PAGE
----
Plot: Mr.Rafter is not an amiable fellow; the nearly octogenarian English man speaks in a forthright manner, barks orders and does not care less for small talks with the guests in Golden Palm Hotel. But he is very rich.

When a guest dies mysteriously, it is to him Miss Marple turns to; after all there is more than one can do when they have money in their hands.  Then a maidservant is stabbed and she knows too well that another life is in imminent danger.

Meanwhile, rumours have it that Lucky Dyson married her husband Greg just over a month after the demise of his first wife, Gail. Prior to her death Lucky was Gail’s carer during her illness. More importantly, Lucky was in charge of the other’s medicine. Gail’s death results in Greg having inherited a vast fortune. Did Greg have nothing to do with Gail’s death?

Time is essential as Lucky is found drowned in the small hours.

 

Highlights:

The clear blue sky and the peaceful surrounding of the imaginary St. Honore do not put Miss Marple’s mind at ease any more. Thousand miles away from England, she feels alone.  Not only does she try to find a murderer among the hotel guests but also a dangerous killer who already got away with his crimes. Moreover, who would trust her saying that Major Palgrave was about to show her a snapshot of a murderer earlier in the day before he died?

Enter Mr. Rafter, an unlikely partner in crime. Miss Marple sees a shrewd mind and wealth beyond his rude addressing that come handy. The rest is a collaboration of minds as they compare notes and take actions against someone who blends himself well among the guests.

The plot sees Christie’s attention to detail and her mastering the art of gossiping.  The opening chapter is intriguing although it appears to be a mere dialogue between two hotel guests. Its significance lies on the fact that Major Palgrave is then killed and it is to Miss Marple to whom he spoke.

Furthermore, what makes the scene tickle readers’ ‘little grey cells’ is how stories spread through the grapevines and more importantly gossiping is part of human nature – not women’s in particular. Then Major Palgrave does it; yet as a character he is an unreliable voice. To Mr. Rafter there is no mentioning about the snapshot and he is quite sure about it.

The Major’s death apparently is the reason to believe in some truths in his tales. Then Miss Marple’s inquiry into the questionable photograph comes to nothing, for there are not any images among the Major’s personal items.

And how about Victoria Johnson’s story? The maidservant notices that a bottle of tablets for high-blood pressure is in the Major’s room a day after his death. For she is not aware of it before.  Besides, she knows to whom it belongs. Is that what triggers her killing? Or perhaps her seeing the opportunity to blackmail the murderer?

Knowledge can be such a dangerous thing, especially the one which comes with the full realisation long after it is done. To my mind the subplot on the Dysons goes well as a reference to the actual murderer plus the confession of an accessory (see Clues).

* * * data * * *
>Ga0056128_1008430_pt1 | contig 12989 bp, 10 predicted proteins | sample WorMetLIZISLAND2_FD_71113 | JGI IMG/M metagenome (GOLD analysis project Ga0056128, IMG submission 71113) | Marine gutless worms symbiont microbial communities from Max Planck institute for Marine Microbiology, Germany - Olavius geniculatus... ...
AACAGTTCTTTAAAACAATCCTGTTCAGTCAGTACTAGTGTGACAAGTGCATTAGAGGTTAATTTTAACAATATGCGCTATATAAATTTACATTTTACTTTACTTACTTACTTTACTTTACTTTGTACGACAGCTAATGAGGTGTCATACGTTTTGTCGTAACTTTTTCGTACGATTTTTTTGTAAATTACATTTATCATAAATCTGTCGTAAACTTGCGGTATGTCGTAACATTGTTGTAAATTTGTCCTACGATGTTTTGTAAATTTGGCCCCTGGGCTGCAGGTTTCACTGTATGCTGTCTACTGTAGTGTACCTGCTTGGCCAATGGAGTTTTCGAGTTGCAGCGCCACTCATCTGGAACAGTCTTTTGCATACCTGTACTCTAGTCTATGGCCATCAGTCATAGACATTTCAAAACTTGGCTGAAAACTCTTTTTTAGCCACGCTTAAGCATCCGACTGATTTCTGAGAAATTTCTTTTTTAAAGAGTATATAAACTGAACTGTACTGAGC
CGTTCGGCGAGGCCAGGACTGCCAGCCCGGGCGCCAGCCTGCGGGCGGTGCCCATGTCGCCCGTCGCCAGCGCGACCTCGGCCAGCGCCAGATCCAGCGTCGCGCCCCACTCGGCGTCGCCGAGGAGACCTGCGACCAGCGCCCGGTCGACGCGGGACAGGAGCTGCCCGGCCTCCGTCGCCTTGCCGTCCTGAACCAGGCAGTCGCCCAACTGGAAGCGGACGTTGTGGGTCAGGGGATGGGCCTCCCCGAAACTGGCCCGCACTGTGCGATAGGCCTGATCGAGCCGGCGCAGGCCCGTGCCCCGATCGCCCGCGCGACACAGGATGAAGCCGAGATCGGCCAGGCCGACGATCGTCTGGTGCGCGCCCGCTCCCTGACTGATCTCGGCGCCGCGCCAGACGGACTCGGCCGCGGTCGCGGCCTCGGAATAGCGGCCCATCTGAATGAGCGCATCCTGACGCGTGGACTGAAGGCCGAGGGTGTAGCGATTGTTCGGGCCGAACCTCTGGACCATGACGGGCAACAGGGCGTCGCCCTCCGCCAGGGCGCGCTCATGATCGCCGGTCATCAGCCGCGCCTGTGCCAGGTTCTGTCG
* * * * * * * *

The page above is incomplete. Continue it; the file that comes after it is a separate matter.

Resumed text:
What holds the story is the dynamic between Miss Marple and Mr. Rafter. Splendid as it is, it is also comical. On the one hand is a disabled man bound in the wheelchair, who does seem eccentric at face value but generous at heart. On the other is an ‘old pussie’ who is able to put aside her feelings and make ‘allowances’  to the other’s forthright manner. (see the dialogue in the right box).

Miss Marple (Julie McKenzie) and Mr. Rafiel (Anthony Sher) in 2013’s novel adaptation for television. “We’ve been discussing the murder here,” said Mr. Rafter.  Esther Walters looked slightly startled. She turned her head towards Miss Marple. “I’ve been wrong about her,” said Mr. Rafter, with characteristic frankness. “Never been much of a one for the old pussies. All knitting wool and tittle-tattle. But this one’s got something. Eyes and ears, and she uses them.” Esther Walters looked apologetically at Miss Marple, but Miss Marple did not appear to take offence. “That’s really meant to be a compliment, you know,” Esther explained. “I quite realise that,” said Miss Marple. “I realise, too, that Mr. Rafter is privileged, or thinks he is.” “What do you mean—privileged?” asked Mr. Rafter. “To be rude if you want to be rude,” said Miss Marple. “Have I been rude?” said Mr. Rafter, surprised. “I’m sorry if I’ve offended you.” “You haven’t offended me,” said Miss Marple, “I make allowances.”

 

Esther Walters comes into the scene; a loyal secretary who knows how to handle her employer.  You will see later why I have chosen her as The Most Fascinating Character; partly because she represents a sort of woman that is a world apart from the glamorous Lucky Dyson or the quiet intelligent Miss Preston. Nonetheless, there is more about her than just being a secretary to a millionaire.

As regards to the twists in the plot, Lucky Dyson’s death will remind readers to Cora Lansquenet (After The Funeral). For at first Dyson is perceived as another woman –the intended victim- due to similar height and build, until Miss Marple notices Dyson’s hair colour. As for Lansquenet, nobody realises that it is not her until Helen Abernethie realises the way the other turns her head in the wrong way.

In terms of the ending, it reminds me of the similar scene in A Murder Is Announced in which Miss Marple’s ‘little game’ is put in order. Mr. Rafter’s valet, Arthur Jackson, plays part in it although –again, surprisingly- he befriends the murderer. As the curtain falls in which a cunning plot is revealed, there is a lot of similarities about it compared to Patrick Redfern’s (Evil Under The Sun) and Michael Rogers’s (Endless Night).

 

The Twists:

-Major Palgrave does not have problems with his blood pressure

-The murderer removes a snapshot of himself from the Major’s wallet

-Edward Hillingdon is an accessory to the murder of Gail Dyson, Greg’s first wife

-Mr. Rafter grants £50,000 for Esther Walters in his will

-Lucky Dyson was meeting Arthur Jackson on the beach at the time she was murdered